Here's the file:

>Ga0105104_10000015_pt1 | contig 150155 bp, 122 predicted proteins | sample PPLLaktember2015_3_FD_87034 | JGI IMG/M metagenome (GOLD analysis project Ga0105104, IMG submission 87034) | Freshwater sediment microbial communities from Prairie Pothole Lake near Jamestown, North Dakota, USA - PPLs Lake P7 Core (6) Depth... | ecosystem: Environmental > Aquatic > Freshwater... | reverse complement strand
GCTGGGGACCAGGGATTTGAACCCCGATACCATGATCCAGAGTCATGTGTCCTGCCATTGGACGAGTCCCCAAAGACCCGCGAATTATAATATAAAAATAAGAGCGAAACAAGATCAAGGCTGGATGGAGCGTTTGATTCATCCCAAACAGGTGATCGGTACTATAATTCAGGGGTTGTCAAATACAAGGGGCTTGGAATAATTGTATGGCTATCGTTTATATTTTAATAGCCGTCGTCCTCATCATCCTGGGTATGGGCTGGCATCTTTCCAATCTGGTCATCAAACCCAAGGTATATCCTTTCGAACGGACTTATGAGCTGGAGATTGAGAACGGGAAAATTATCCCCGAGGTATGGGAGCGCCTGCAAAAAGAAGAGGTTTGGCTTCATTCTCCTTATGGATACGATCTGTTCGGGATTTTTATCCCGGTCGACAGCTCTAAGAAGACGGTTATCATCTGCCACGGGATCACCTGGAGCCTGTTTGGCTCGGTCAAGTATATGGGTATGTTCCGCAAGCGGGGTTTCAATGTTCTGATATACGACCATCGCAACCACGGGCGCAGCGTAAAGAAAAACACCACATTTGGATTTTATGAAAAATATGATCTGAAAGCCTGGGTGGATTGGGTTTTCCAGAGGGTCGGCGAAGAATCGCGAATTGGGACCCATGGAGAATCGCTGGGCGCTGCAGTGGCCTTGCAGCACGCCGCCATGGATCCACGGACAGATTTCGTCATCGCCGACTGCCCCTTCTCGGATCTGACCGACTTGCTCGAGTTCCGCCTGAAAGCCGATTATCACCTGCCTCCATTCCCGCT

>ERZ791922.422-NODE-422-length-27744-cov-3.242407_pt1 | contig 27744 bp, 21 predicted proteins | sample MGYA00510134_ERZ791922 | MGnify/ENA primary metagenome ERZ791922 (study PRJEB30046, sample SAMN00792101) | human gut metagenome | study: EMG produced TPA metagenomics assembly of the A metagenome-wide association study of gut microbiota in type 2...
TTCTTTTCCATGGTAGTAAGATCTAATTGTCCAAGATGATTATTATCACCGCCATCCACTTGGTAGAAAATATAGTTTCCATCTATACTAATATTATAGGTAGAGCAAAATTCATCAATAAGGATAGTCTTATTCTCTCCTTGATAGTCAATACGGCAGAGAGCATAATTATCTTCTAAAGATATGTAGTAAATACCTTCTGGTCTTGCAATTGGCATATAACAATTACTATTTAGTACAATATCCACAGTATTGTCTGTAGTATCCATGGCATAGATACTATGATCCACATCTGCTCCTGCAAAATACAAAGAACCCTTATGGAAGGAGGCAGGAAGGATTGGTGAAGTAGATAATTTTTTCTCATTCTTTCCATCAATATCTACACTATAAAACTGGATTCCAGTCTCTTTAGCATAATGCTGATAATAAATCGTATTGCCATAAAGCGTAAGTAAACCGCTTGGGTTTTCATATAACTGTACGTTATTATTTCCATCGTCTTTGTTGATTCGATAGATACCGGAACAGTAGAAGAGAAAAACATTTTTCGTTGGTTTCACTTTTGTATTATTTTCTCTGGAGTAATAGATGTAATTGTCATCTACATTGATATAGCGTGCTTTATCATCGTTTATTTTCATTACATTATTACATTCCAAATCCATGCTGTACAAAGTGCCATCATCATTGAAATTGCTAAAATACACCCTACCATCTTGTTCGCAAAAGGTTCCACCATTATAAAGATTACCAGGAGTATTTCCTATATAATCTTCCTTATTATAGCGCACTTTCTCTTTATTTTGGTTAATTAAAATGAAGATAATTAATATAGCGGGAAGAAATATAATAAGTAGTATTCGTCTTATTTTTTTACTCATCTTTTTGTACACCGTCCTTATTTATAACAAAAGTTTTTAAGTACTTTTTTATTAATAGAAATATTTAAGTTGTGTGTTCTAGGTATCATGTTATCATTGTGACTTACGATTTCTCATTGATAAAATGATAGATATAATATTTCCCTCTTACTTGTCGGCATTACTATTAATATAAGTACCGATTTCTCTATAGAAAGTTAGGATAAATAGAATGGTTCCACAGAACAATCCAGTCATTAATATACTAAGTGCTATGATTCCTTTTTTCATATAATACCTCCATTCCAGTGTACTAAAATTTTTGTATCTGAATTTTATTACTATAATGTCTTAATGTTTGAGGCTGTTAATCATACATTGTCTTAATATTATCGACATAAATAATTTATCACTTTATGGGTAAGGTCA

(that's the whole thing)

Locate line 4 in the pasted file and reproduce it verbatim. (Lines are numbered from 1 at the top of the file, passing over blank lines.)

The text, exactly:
TTCTTTTCCATGGTAGTAAGATCTAATTGTCCAAGATGATTATTATCACCGCCATCCACTTGGTAGAAAATATAGTTTCCATCTATACTAATATTATAGGTAGAGCAAAATTCATCAATAAGGATAGTCTTATTCTCTCCTTGATAGTCAATACGGCAGAGAGCATAATTATCTTCTAAAGATATGTAGTAAATACCTTCTGGTCTTGCAATTGGCATATAACAATTACTATTTAGTACAATATCCACAGTATTGTCTGTAGTATCCATGGCATAGATACTATGATCCACATCTGCTCCTGCAAAATACAAAGAACCCTTATGGAAGGAGGCAGGAAGGATTGGTGAAGTAGATAATTTTTTCTCATTCTTTCCATCAATATCTACACTATAAAACTGGATTCCAGTCTCTTTAGCATAATGCTGATAATAAATCGTATTGCCATAAAGCGTAAGTAAACCGCTTGGGTTTTCATATAACTGTACGTTATTATTTCCATCGTCTTTGTTGATTCGATAGATACCGGAACAGTAGAAGAGAAAAACATTTTTCGTTGGTTTCACTTTTGTATTATTTTCTCTGGAGTAATAGATGTAATTGTCATCTACATTGATATAGCGTGCTTTATCATCGTTTATTTTCATTACATTATTACATTCCAAATCCATGCTGTACAAAGTGCCATCATCATTGAAATTGCTAAAATACACCCTACCATCTTGTTCGCAAAAGGTTCCACCATTATAAAGATTACCAGGAGTATTTCCTATATAATCTTCCTTATTATAGCGCACTTTCTCTTTATTTTGGTTAATTAAAATGAAGATAATTAATATAGCGGGAAGAAATATAATAAGTAGTATTCGTCTTATTTTTTTACTCATCTTTTTGTACACCGTCCTTATTTATAACAAAAGTTTTTAAGTACTTTTTTATTAATAGAAATATTTAAGTTGTGTGTTCTAGGTATCATGTTATCATTGTGACTTACGATTTCTCATTGATAAAATGATAGATATAATATTTCCCTCTTACTTGTCGGCATTACTATTAATATAAGTACCGATTTCTCTATAGAAAGTTAGGATAAATAGAATGGTTCCACAGAACAATCCAGTCATTAATATACTAAGTGCTATGATTCCTTTTTTCATATAATACCTCCATTCCAGTGTACTAAAATTTTTGTATCTGAATTTTATTACTATAATGTCTTAATGTTTGAGGCTGTTAATCATACATTGTCTTAATATTATCGACATAAATAATTTATCACTTTATGGGTAAGGTCA